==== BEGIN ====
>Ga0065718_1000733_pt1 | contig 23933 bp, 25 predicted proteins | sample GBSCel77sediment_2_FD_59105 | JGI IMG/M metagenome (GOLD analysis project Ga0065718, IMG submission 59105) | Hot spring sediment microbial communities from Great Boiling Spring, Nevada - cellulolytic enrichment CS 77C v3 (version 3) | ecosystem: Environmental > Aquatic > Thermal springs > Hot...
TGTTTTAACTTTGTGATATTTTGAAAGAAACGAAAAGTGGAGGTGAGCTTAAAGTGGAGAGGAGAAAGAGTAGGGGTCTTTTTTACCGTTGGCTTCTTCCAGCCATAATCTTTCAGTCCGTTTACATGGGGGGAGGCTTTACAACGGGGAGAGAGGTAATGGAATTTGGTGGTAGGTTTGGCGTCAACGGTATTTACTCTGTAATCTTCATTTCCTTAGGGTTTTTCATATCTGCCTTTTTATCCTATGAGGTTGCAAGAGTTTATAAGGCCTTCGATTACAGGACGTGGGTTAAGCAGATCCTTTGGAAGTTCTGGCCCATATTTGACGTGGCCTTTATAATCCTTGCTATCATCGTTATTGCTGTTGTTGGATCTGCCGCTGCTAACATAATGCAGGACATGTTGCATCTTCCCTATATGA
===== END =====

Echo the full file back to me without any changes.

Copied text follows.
>Ga0065718_1000733_pt1 | contig 23933 bp, 25 predicted proteins | sample GBSCel77sediment_2_FD_59105 | JGI IMG/M metagenome (GOLD analysis project Ga0065718, IMG submission 59105) | Hot spring sediment microbial communities from Great Boiling Spring, Nevada - cellulolytic enrichment CS 77C v3 (version 3) | ecosystem: Environmental > Aquatic > Thermal springs > Hot...
TGTTTTAACTTTGTGATATTTTGAAAGAAACGAAAAGTGGAGGTGAGCTTAAAGTGGAGAGGAGAAAGAGTAGGGGTCTTTTTTACCGTTGGCTTCTTCCAGCCATAATCTTTCAGTCCGTTTACATGGGGGGAGGCTTTACAACGGGGAGAGAGGTAATGGAATTTGGTGGTAGGTTTGGCGTCAACGGTATTTACTCTGTAATCTTCATTTCCTTAGGGTTTTTCATATCTGCCTTTTTATCCTATGAGGTTGCAAGAGTTTATAAGGCCTTCGATTACAGGACGTGGGTTAAGCAGATCCTTTGGAAGTTCTGGCCCATATTTGACGTGGCCTTTATAATCCTTGCTATCATCGTTATTGCTGTTGTTGGATCTGCCGCTGCTAACATAATGCAGGACATGTTGCATCTTCCCTATATGA